Charlotte Police Chief Kerr Putney says he plans to show video of the shooting to the slain man’s family, but the video won’t be immediately released to the public.

He also said during a news conference Thursday that the video does not definitively show Scott pointing a gun at anyone, though police maintain Scott refused commands to drop the weapon.

___

Noon

The family of a black man shot to death by a police officer in Charlotte is calling on protesters to be peaceful.

Reykia Scott says in a statement released Thursday that she is devastated by the death of her husband, 43-year-old Keith Lamont Scott, and understands people’s frustrations. But Reykia Scott says hurting people or damaging property is not the answer.

The Scott family’s comments come after a second night of unrest in Charlotte after the fatal shooting. Police Chief Kerry Putney told reporters Thursday he planned to show video of the shooting to Scott’s family but would not immediately be releasing it to the public.

Putney says the video does not definitively show Keith Scott pointing a gun at anyone.

Police say Scott refused repeated commands to drop his gun, but residents say he was unarmed.

___

11:45 a.m.

Charlotte’s police chief says he sees no reason to impose a curfew in North Carolina’s largest city, even after two nights of violent protests following the shooting of a man by a police officer.

Chief Kerr Putney said the city now has more resources to deal with problems, following a declaration of a state of emergency and the arrival of the North Carolina National Guard and more officers from the State Highway Patrol.

Mayor Jennifer Roberts said earlier Thursday the city was considering a curfew. She defended the decision not to seek an emergency declaration earlier, noting the city had been calm during the day Wednesday. She says the request was made at the appropriate time when more resources were needed.

Roberts again called for calm as the shooting investigation continues.

___

10:55 a.m.

Charlotte’s police chief says he plans to show video of an officer shooting a black man to the slain man’s family, but the video won’t be immediately released to the public.

Police Chief Kerr Putney said during a news conference Thursday that the video does not definitively show 43-year-old Keith Lamont Scott pointing a gun at anyone.

Putney says he is working to honor the request from the family of Scott to view the video. It’s unclear when or if the video might be released publicly.

The video could be key to resolving the chasm between police, who say Scott refused repeated commands to drop his gun, and residents who say he was unarmed. It’s not clear what the body cameras worn by three officers who were present during the shooting may have captured.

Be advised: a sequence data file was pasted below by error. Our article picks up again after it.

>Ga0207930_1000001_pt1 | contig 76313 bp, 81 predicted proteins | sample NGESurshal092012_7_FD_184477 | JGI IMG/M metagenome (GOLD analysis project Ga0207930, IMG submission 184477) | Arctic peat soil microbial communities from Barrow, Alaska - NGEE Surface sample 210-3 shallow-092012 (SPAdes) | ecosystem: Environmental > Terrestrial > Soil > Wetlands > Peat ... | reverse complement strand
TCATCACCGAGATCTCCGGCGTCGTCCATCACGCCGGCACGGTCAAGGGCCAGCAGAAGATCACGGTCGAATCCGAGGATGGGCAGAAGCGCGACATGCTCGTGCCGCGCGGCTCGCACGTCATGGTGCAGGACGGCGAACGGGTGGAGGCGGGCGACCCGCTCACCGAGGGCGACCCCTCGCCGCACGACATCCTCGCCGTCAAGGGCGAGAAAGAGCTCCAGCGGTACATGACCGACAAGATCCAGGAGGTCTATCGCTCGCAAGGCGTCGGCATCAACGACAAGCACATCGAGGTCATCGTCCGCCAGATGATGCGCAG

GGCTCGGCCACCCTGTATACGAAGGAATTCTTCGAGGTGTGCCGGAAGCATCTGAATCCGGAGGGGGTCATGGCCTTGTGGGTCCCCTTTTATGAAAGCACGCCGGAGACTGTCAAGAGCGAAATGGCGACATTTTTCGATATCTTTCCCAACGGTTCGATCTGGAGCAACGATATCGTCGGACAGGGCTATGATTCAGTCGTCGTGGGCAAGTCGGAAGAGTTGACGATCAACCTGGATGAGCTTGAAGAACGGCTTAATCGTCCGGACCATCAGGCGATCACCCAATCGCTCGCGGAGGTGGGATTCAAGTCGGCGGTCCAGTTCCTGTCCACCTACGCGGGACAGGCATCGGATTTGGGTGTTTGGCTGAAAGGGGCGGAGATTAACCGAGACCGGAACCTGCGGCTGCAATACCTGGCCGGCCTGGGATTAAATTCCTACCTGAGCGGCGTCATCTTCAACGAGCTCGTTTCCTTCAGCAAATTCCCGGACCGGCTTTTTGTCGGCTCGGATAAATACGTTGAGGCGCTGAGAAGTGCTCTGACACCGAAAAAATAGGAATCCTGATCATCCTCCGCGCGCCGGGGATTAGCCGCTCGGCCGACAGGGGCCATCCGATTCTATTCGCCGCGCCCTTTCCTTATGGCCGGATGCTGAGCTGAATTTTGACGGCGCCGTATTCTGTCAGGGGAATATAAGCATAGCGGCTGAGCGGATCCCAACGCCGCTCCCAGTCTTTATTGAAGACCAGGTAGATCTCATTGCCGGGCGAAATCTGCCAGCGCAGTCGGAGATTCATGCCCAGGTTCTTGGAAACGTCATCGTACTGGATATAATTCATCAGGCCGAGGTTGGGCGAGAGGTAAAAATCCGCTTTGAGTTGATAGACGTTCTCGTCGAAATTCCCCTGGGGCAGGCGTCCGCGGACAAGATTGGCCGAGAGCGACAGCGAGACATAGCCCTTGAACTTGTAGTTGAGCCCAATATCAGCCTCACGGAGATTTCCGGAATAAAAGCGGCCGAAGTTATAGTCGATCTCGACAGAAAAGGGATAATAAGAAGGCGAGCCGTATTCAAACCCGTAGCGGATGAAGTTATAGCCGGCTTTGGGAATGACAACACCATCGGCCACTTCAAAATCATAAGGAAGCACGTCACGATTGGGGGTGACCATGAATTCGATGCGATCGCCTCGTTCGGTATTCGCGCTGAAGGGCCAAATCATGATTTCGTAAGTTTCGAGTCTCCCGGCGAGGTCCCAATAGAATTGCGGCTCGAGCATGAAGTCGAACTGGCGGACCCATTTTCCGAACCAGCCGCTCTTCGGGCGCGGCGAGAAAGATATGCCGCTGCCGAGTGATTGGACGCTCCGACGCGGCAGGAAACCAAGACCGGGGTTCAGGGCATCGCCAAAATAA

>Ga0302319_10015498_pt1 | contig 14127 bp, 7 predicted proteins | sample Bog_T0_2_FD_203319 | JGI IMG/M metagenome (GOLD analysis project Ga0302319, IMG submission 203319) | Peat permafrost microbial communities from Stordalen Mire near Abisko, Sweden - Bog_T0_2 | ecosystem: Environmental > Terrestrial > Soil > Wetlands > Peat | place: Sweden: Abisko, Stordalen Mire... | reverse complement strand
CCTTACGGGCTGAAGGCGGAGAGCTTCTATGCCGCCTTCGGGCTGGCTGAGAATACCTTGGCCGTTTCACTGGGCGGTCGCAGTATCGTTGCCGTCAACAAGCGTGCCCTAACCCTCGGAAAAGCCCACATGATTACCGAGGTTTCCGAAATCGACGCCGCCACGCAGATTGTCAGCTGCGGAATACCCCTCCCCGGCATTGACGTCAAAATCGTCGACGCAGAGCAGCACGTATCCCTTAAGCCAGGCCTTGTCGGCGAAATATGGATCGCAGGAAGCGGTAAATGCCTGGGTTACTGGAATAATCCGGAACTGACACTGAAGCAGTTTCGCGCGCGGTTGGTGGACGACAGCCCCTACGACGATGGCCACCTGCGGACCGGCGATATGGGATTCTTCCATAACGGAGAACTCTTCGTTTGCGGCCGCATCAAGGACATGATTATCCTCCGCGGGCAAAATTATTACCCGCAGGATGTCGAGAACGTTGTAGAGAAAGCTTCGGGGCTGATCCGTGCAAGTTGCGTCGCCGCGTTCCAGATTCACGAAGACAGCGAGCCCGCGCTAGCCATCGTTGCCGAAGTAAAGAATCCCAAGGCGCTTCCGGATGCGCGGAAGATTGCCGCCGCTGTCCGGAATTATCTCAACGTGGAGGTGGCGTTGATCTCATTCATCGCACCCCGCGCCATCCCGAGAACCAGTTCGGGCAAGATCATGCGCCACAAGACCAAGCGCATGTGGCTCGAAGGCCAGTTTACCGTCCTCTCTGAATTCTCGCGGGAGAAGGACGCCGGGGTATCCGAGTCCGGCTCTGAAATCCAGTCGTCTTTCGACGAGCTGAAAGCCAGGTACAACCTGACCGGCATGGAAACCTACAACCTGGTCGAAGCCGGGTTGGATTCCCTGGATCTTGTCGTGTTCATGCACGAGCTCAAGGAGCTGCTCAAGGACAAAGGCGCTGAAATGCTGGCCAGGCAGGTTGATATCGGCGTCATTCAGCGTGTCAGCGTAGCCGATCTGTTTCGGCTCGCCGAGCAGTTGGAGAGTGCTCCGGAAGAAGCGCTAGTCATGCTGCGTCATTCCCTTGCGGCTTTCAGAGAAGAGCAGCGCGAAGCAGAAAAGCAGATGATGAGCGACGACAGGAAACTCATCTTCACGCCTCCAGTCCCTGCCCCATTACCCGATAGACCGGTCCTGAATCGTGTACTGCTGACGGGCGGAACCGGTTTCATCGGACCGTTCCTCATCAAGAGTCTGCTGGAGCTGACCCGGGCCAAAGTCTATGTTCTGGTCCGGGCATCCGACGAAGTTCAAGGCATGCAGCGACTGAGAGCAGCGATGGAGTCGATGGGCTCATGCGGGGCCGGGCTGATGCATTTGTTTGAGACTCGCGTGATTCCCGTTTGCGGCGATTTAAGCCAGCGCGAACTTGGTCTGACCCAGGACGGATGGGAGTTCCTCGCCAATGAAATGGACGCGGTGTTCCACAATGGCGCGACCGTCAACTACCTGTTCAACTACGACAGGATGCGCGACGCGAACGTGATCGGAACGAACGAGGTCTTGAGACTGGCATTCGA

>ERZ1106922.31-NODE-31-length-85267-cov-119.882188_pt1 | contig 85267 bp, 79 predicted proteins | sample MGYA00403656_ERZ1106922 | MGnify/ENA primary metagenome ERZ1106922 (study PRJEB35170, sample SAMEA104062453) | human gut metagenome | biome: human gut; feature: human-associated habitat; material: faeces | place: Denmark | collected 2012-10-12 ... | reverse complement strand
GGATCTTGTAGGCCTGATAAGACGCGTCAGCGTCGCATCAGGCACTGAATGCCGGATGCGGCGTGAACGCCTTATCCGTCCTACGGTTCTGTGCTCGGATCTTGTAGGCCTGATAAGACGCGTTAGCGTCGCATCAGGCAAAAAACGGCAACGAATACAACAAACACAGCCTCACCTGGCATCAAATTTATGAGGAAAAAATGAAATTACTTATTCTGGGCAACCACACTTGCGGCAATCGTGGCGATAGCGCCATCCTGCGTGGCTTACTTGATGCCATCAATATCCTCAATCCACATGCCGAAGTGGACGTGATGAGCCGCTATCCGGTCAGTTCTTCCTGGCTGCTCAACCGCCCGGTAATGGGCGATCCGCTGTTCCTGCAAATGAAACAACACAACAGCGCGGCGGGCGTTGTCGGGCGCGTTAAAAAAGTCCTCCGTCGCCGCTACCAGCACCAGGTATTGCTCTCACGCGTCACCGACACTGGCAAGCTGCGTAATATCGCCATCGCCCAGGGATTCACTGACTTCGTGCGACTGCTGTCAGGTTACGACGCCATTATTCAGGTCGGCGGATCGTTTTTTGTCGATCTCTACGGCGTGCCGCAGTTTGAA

___

10:15 a.m.

Life is returning to normal on downtown streets in Charlotte despite two nights of violence.

On Thursday morning, a few uniformed police officers are walking around the area. The governor declared a state of emergency Wednesday night and called on help from the National Guard, but no Guard members were present on the street Thursday morning.

Glass and uprooted plants can be seen on the sidewalk from the protests Wednesday night.

Traffic is flowing in the area although at least three major companies asked their employees to stay home on Thursday.

___

9:55 a.m.

The mayor of Charlotte says officials have no time frame for when they might release camera footage of the fatal police shooting of a black man.

Mayor Jennifer Roberts told “NPR” Thursday morning that releasing the police video “depends on the investigation and its progress, and it depends on the discretion of the chief to some extent.”

Calls for police to release the video have increased along with the violent protests, but the police chief has resisted. North Carolina has a law that takes effect Oct. 1 requiring a judge to approve releasing police video, and he said he doesn’t release video when a criminal investigation is ongoing.

Roberts said she hopes to watch the video Thursday or Friday. “I certainly would feel better being able to see it,” she said, adding that she doesn’t know how conclusive the video footage is until she watches it.

Police said the plainclothes officer who shot 43-year-old Keith Lamont Scott, identified as Brentley Vinson, has been placed on leave, standard procedure in such cases. Three uniformed officers at the shooting scene had body cameras; Vinson did not, police said.

___

9:45 a.m.

Federal help is on the way to Charlotte after two nights of violence after the fatal police shooting of a black man.

The Justice Department is sending a team of trained peacekeepers designed to help resolve community conflict.

The department’s Community Relations Service has been deployed to other cities roiled by tense flare-ups between police and residents.

___

8:50 a.m.

The mayor of Charlotte says the city is considering a curfew after two nights of violence in the wake of the shooting of a black man by police.

Mayor Jennifer Roberts told ABC’s “Good Morning America” on Thursday that city officials are talking about imposing a curfew.

Streets were calm Thursday morning, but several civilians and police officers were hurt in the second night of violence Wednesday night.

City spokeswoman Ashley Simmons told local media that Roberts’ office will discuss a possible curfew with city police and the National Guard on Thursday.

The mayor said she wants people to know Charlotte is open for business Thursday. But at least three major companies told workers to avoid downtown offices.

The North Carolina National Guard arrived at a Charlotte armory early Thursday and some Guard vehicles left the armory about 8 a.m.

comments powered by Disqus